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Littler, M. M. and D. S. Littler. 1984. Relationships between macroalgal functional form groups and substrata stability in a subtropical rocky-intertidal system. J. Exp. Mar. Biol. Ecol. 74: 13-34. Littler, M. M. and D. S. Littler. 1985. Nondestructive sampling. Pages 161-175, in M. M. Littler and D. S. Littler, eds. Handbook of phycological methods. Ecological field methods: macroalgae. Cambridge University Press, London. Littler, M. M., D. S. Littler and P. R. Taylor. 1983a. Evolutionary strategies in a tropical barrier reef system: functional-form groups of marine macroalgae. J. Phycol. 19: 229-237. Littler, M. M., D. S. Littler and P. R. Taylor. 1987. Animal-plant defense associations: effects on the distribution and abundance of tropical reef macrophytes.. J. Exp. Mar. Biol. Ecol. 105: 107-121. Littler, M. M. and S. N. Murray. 1975. Impact of sewage on the distribution, abundance and community structure of rocky intertidal macro-organisms. Mar. Biol. 30: 277-291. Littler, M. M., P. R. Taylor and D. S. Littler. 1983b. Algal resistance to herbivory on a Caribbean barrier reef. Coral Reefs 2: 111-118. Littler, M. M., P. R. Taylor and D. S. Littler. 1986. Plant defense associations in the marine environment. Coral Reefs 5: 63-71. Littler, M. M., P. R. Taylor, D. S. Littler, R. H. Sims and J. N. Norris. 1985. The distribution, abundance and primary productivity of submerged macrophytes in a Belize barrier-reef mangrove system. Atoll Res. Bull. 289: 1-16. Macintyre, I. G., R. R. Graus, P. N. Reinthal, M. M. Littler and D. S. Littler. 1987. The barrier reef sediment apron: Tobacco Reef, Belize. Coral Reefs 5: 1-12. Marsh, J. A., Jr. 1976. Energetic role of algae in reef ecosystems. Micronesica 12: 13-21. McConnell, 0. J. and W. Fenical. 1978. Ochtodene and ochtodiol: novel pholyhalogenated cyclic monoterpenes from the red seaweed Ochtodes secundiramea. J. Organ. Chem. 43: 4238-4341. Norris, J. N. and K. E. Bucher. 1982. Marine algae and seagrasses from Carrie Bow Cay, Belize. Pages 167-223, in K. Riitzler and I. G. Macintyre (Eds.), The Atlantic barrier reef ecosystem at Carrie Bow Cay, Belize, I. Structure and communities. Smithsonian Contributions to the Marine Sciences, No. 12. Smithsonian Institution Press, Washington, D.C.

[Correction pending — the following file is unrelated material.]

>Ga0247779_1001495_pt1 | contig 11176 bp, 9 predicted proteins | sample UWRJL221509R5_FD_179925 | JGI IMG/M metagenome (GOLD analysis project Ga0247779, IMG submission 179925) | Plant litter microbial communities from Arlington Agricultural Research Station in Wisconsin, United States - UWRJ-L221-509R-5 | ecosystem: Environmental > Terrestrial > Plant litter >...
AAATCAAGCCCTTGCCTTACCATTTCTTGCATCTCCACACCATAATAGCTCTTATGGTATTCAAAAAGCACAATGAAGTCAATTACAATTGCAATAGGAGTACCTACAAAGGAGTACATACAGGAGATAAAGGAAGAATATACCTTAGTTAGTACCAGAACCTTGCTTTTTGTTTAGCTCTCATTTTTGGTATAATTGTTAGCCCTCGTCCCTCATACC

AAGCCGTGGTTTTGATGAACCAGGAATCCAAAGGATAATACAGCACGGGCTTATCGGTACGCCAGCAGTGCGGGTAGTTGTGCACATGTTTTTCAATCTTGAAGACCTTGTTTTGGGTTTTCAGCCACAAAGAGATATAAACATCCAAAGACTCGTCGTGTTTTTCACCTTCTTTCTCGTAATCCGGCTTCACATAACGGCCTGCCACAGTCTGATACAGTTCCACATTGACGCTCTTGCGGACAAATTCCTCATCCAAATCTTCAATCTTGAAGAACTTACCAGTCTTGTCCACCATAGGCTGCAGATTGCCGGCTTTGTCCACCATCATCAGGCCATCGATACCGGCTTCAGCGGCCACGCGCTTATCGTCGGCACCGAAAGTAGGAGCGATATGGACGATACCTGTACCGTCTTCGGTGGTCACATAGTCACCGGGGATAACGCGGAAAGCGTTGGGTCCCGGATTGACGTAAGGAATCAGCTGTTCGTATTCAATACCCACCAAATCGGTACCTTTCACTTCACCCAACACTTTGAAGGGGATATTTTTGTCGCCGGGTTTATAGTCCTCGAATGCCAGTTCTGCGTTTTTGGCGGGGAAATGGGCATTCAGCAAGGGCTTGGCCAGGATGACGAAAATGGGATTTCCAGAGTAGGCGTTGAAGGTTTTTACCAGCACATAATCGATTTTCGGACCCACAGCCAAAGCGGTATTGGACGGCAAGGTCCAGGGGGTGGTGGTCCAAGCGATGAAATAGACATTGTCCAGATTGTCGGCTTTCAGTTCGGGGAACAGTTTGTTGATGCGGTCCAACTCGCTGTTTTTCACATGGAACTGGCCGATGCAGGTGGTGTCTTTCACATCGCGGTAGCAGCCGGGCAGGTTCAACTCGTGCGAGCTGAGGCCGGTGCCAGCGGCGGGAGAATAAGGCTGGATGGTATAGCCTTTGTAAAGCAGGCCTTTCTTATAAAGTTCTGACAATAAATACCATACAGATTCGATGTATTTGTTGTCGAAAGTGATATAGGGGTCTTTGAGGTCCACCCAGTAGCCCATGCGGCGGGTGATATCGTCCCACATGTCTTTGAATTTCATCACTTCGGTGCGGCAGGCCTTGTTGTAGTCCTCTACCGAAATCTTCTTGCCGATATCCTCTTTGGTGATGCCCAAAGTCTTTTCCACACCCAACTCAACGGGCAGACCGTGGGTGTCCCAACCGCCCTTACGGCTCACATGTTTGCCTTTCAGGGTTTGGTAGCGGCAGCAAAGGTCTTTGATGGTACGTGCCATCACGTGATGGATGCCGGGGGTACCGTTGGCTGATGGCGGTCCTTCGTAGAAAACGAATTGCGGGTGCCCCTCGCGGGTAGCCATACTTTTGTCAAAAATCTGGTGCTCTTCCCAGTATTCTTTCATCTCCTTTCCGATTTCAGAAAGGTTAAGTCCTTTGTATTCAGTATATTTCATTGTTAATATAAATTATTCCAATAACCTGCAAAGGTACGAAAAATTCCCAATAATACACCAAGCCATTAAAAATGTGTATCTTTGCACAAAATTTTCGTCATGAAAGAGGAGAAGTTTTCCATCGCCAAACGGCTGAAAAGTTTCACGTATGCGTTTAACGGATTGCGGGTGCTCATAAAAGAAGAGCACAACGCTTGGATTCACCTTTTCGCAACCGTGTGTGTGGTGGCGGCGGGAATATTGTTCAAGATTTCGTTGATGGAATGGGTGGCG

Norris, J. N. and W. Fenical. 1982. Chemical defense in tropical marine algae. Pages 417-431, in K. Riitzler and I. G. Macintyre (Eds.), The Atlantic barrier reef ecosystem at Carrie Bow Cay, Belize, I. Structure and communities. Smithsonian Contributions to the Marine Sciences, No. 12. Smithsonian Institution Press, Washington, D.C. Paul, V. J. and W. Fenical. 1983. Isolation of halimedatrial: chemical defense adaptation in the calcareous reef-building alga Halimeda. Science 221: 747-749. Pielou, E. C. 1975. Ecological diversity. Wiley, New York. 165 pp. Poole, R. W. 1974. An introduction to quantitative ecology. McGraw-Hill, New York. 532 pp. Riitzler, R. and I. G. Macintyre. 1982. The habitat distribution and community structure of the barrier reef complex at Carrie Bow Cay, Belize. Pages 9-45, in K. Riitzler and I. G. Macintyre (Eds.), The Atlantic barrier reef ecosystem at Carrie Bow Cay, Belize, I. Structure and communities. Smithsonian Contributions to the Marine Sciences, No. 12. Smithsonian Institution Press, Washington, D. C. Shannon, C. E. and W. Weaver. 1949. The Mathematical Theory of communication. University of Illinois Press, Urbana, Illinois. 117pp. Smith, F. G. W. 1948. A handbook of the common Atlantic reef and shallow-water corals of Bermuda, the Bahamas, Florida, the West Indies, and Brazil. University of Miami Press, Coral Gables, Florida. 112 pp. Smith, R. W. 1976. NUMERICAL ANALYSIS of ecological survey data. Ph.D. dissertation, University of Southern California, Los Angeles. 401 pp. Taylor, W. R. 1935. Botany of the Maya area, miscellaneous papers, VII: marine algae from the Yucatan Peninsula. Carnegie Institution of Washington Publication 461: 115-124. Taylor, P. R., M. M. Littler and D. S. Littler. 1986. Coexistence and noncoexistence escapes of herbivory as structuring forces in mangrove island macroalgal communities. Oecologia 69: 481-490. Tsuda, R. T. and C. J. Dawes. 1974. Preliminary checklist of the marine benthic plants from Glover's Reef, British Honduras. Atoll Res. Bull. 173: 1-13. Wanders, J. B. W. 1977. The role of benthic algae in the shallow reef of Curacao (Netherlands Antilles) 111: The significance of grazing. Aquat. Bot. 3: 357-390.